Fuel Industry Groups Oppose INVEST in America Act Due to Electric Vehicle Charging Concerns

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Fuel Industry Groups Oppose INVEST in America Act Due to Electric Vehicle Charging Concerns

06/18/2020
Electric vehicle charging indicator

WASHINGTON, D.C. — NACS, NATSO and the Society of Independent Gasoline Marketers of America are asking federal lawmakers to reject the INVEST in America Act because of its potential impact on the electric vehicle (EV) industry.

Formally known as the Investing in a New Vision for the Environment and Surface Transportation in America (INVEST in America) Act, the federal transportation reauthorization bill is being reviewed by the House Transportation and Infrastructure Committee.

The groups specifically expressed concern with two provisions that will discourage private businesses from investing in EV charging and stifle the market's transition to EV. They are:

  1. A provision in the Manager's Amendment that would carve out an exception for EV charging to the longstanding federal law prohibiting the sale of fuel, food and other services at rest areas. According to the groups, the ban on commercial activities at interstate rest areas has been essential to incentivizing businesses to invest in fuel stations just off America's highways for as long as the interstate system has existed.
  2. A provision in Section 1303 that would allow investor-owned utilities to "double-dip," receiving federal grants even if they have already raised rates on all of their customers to underwrite EV charging infrastructure investments, the groups said. This policy would discourage private investment. Fuel retailers will not invest in a technology where they have to pay for their own infrastructure — and recover those costs — while utilities have all of their investments covered by unwilling underwriters, the industry representatives added.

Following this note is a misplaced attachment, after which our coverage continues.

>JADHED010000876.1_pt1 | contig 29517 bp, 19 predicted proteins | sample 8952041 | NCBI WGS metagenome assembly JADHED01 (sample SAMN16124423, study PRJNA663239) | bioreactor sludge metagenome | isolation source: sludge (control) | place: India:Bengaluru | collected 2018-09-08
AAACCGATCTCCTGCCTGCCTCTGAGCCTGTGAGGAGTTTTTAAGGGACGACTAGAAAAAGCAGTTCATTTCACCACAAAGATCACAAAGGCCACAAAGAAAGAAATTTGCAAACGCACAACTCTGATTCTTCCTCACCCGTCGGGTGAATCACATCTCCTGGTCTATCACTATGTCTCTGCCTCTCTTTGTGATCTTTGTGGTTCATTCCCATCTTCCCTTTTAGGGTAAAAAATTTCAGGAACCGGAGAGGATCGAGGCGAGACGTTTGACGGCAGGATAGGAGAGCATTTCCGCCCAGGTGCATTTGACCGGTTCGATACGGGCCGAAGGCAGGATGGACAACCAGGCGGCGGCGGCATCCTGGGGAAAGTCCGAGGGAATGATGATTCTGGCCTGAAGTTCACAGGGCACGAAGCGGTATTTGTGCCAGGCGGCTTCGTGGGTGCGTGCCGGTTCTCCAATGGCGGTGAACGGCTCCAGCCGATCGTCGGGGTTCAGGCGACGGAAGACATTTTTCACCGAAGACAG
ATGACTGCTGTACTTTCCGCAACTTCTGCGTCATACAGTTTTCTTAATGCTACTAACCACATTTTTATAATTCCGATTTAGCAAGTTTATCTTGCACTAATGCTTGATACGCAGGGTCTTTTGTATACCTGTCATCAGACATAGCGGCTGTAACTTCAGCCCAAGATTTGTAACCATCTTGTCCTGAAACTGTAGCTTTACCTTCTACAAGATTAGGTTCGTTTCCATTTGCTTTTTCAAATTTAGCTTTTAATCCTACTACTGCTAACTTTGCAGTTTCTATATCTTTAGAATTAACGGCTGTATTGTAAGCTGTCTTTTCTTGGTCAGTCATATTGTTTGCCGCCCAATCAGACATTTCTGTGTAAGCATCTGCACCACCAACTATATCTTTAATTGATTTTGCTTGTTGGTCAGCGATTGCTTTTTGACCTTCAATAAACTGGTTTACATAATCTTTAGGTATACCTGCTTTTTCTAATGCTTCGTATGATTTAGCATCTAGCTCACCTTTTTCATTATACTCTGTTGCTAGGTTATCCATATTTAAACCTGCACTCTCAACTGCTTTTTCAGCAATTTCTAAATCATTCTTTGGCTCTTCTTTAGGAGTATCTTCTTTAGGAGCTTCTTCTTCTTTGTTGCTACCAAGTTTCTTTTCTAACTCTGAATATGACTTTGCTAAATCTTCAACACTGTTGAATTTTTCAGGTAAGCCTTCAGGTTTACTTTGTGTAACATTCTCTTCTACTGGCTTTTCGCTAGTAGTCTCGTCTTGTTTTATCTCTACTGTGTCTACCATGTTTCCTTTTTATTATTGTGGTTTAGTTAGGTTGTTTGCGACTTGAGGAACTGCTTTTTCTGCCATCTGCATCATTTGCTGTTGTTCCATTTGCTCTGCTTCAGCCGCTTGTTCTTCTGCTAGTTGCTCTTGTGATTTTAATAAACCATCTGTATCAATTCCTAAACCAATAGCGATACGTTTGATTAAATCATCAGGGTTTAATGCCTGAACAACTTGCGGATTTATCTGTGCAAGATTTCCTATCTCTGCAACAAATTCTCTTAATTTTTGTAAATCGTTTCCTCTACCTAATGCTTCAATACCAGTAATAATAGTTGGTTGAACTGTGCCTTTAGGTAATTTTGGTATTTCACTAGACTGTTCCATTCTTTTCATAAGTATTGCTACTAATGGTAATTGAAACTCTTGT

"This is the first time in NATSO's 60-year history that we have opposed a federal highway bill," said NATSO President and CEO Lisa Mullings. "We want to see smart policies to incentivize our members to invest in electric vehicle charging infrastructure. That is why we must oppose this bill."

Mullings emphasized that NATSO wants to work with lawmakers to expand alternative fuels, including EV charging.

The three trade groups, representing approximately 90 percent of retail sales of motor fuel in the United States, sent a letter to the Transportation Committee members on June 17 stating that the INVEST Act will stifle the market's transition to EVs.

The groups said that the highway reauthorization bill passed last summer by the Senate Environment and Public Works Committee (EPW), which was supported by NATSO, "creates a regulatory framework that is far more compatible with increasing investment in EV charging infrastructure than the INVEST Act." The Senate EPW bill included grants for EV charging infrastructure along highway corridors similar to the INVEST Act, but does not commercialize rest areas or encourage utilities to double-dip.

"For decades, we've invested in new infrastructure to meet our customers' evolving fueling needs," Mullings said. "Our industry invested in diesel exhaust fluid (DEF) infrastructure when truck manufacturers began building trucks requiring DEF. We invested in infrastructure to blend and sell biodiesel and ethanol. In none of these instances did the government need to build fuel stations to meet consumer demand. New fuels have been introduced into the market before, and private businesses have always stepped up."

In February, NATSO and ChargePoint formed the National Highway Charging Collaborative to build a nationwide EV charging network including more than 4,000 travel plazas over the next decade, as Convenience Store News previously reported.

"The INVEST Act threatens that goal," Mullings said.

To read the letter, click here.